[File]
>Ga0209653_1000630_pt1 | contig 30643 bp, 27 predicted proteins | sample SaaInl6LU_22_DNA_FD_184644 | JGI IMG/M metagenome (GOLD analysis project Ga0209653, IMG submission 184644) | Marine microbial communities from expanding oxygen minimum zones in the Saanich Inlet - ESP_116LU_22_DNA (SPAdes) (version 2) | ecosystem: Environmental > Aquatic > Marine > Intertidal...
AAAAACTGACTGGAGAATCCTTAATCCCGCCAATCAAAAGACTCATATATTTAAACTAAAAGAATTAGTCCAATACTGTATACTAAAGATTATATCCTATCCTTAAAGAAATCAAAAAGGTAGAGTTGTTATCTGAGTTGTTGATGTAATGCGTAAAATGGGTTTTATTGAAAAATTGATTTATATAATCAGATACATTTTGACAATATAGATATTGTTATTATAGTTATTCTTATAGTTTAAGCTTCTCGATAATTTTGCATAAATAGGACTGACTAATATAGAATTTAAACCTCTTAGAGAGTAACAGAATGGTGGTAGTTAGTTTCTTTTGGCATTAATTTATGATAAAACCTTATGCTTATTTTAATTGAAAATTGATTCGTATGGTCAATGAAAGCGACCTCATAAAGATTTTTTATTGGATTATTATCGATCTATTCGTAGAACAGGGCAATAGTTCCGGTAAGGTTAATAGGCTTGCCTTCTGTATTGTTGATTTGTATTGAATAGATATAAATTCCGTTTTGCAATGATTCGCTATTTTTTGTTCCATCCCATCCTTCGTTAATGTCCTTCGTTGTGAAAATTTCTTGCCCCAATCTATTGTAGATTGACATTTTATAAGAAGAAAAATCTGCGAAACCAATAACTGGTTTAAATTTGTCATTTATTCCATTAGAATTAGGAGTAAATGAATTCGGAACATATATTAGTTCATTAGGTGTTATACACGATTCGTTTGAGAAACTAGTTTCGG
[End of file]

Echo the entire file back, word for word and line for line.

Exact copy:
>Ga0209653_1000630_pt1 | contig 30643 bp, 27 predicted proteins | sample SaaInl6LU_22_DNA_FD_184644 | JGI IMG/M metagenome (GOLD analysis project Ga0209653, IMG submission 184644) | Marine microbial communities from expanding oxygen minimum zones in the Saanich Inlet - ESP_116LU_22_DNA (SPAdes) (version 2) | ecosystem: Environmental > Aquatic > Marine > Intertidal...
AAAAACTGACTGGAGAATCCTTAATCCCGCCAATCAAAAGACTCATATATTTAAACTAAAAGAATTAGTCCAATACTGTATACTAAAGATTATATCCTATCCTTAAAGAAATCAAAAAGGTAGAGTTGTTATCTGAGTTGTTGATGTAATGCGTAAAATGGGTTTTATTGAAAAATTGATTTATATAATCAGATACATTTTGACAATATAGATATTGTTATTATAGTTATTCTTATAGTTTAAGCTTCTCGATAATTTTGCATAAATAGGACTGACTAATATAGAATTTAAACCTCTTAGAGAGTAACAGAATGGTGGTAGTTAGTTTCTTTTGGCATTAATTTATGATAAAACCTTATGCTTATTTTAATTGAAAATTGATTCGTATGGTCAATGAAAGCGACCTCATAAAGATTTTTTATTGGATTATTATCGATCTATTCGTAGAACAGGGCAATAGTTCCGGTAAGGTTAATAGGCTTGCCTTCTGTATTGTTGATTTGTATTGAATAGATATAAATTCCGTTTTGCAATGATTCGCTATTTTTTGTTCCATCCCATCCTTCGTTAATGTCCTTCGTTGTGAAAATTTCTTGCCCCAATCTATTGTAGATTGACATTTTATAAGAAGAAAAATCTGCGAAACCAATAACTGGTTTAAATTTGTCATTTATTCCATTAGAATTAGGAGTAAATGAATTCGGAACATATATTAGTTCATTAGGTGTTATACACGATTCGTTTGAGAAACTAGTTTCGG